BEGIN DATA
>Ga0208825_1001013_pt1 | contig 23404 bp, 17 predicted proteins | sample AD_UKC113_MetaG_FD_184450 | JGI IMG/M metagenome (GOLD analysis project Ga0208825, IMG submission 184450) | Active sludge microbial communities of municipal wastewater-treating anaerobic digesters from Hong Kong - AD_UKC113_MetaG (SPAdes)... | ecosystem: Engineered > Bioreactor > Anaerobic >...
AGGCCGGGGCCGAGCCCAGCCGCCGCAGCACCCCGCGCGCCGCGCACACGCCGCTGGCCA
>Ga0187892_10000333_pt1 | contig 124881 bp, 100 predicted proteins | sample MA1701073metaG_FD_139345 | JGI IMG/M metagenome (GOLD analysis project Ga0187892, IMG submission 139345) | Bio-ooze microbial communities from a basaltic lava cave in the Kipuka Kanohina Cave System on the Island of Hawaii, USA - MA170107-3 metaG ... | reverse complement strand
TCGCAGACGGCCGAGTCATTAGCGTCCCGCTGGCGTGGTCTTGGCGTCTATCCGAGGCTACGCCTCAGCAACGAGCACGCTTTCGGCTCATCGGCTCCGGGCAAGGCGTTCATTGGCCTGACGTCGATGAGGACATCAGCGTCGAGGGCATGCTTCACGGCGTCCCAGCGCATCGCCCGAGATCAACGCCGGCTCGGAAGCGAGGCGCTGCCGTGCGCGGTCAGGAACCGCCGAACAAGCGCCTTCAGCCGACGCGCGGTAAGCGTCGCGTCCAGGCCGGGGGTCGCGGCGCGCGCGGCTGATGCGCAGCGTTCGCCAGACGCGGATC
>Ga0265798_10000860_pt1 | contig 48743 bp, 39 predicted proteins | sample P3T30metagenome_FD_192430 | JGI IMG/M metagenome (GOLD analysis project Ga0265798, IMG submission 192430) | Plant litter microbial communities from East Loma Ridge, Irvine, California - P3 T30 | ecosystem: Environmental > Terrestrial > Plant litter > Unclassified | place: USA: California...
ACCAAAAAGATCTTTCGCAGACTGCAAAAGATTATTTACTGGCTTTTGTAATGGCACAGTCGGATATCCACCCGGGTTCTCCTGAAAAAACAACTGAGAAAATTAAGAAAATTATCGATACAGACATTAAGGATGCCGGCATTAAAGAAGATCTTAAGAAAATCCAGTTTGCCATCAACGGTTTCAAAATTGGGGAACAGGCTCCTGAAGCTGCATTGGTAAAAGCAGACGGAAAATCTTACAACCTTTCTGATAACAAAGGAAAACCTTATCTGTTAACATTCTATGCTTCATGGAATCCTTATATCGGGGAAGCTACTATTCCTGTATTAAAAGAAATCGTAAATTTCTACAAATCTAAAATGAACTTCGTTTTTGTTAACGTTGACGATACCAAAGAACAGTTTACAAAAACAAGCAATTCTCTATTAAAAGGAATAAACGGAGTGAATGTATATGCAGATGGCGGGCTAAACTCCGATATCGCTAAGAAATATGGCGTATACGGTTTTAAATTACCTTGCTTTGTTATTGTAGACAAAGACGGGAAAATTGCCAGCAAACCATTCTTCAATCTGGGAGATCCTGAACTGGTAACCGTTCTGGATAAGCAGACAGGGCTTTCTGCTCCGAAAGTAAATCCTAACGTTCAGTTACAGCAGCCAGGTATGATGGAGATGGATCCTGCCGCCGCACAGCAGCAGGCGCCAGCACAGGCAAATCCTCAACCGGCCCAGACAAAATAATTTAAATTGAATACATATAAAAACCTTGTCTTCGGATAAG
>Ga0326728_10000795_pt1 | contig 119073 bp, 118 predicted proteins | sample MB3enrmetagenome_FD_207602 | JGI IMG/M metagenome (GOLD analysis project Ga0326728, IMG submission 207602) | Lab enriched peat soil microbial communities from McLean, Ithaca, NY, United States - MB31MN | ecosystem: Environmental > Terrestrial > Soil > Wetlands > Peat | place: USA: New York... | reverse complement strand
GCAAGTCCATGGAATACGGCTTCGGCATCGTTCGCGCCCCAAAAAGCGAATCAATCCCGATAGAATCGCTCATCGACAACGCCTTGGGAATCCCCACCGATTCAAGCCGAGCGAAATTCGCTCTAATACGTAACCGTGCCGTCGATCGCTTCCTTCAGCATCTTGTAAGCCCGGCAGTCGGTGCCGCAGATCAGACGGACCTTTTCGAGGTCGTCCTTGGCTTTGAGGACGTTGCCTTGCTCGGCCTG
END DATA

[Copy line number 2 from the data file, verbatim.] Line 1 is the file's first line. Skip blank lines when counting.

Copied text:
AGGCCGGGGCCGAGCCCAGCCGCCGCAGCACCCCGCGCGCCGCGCACACGCCGCTGGCCA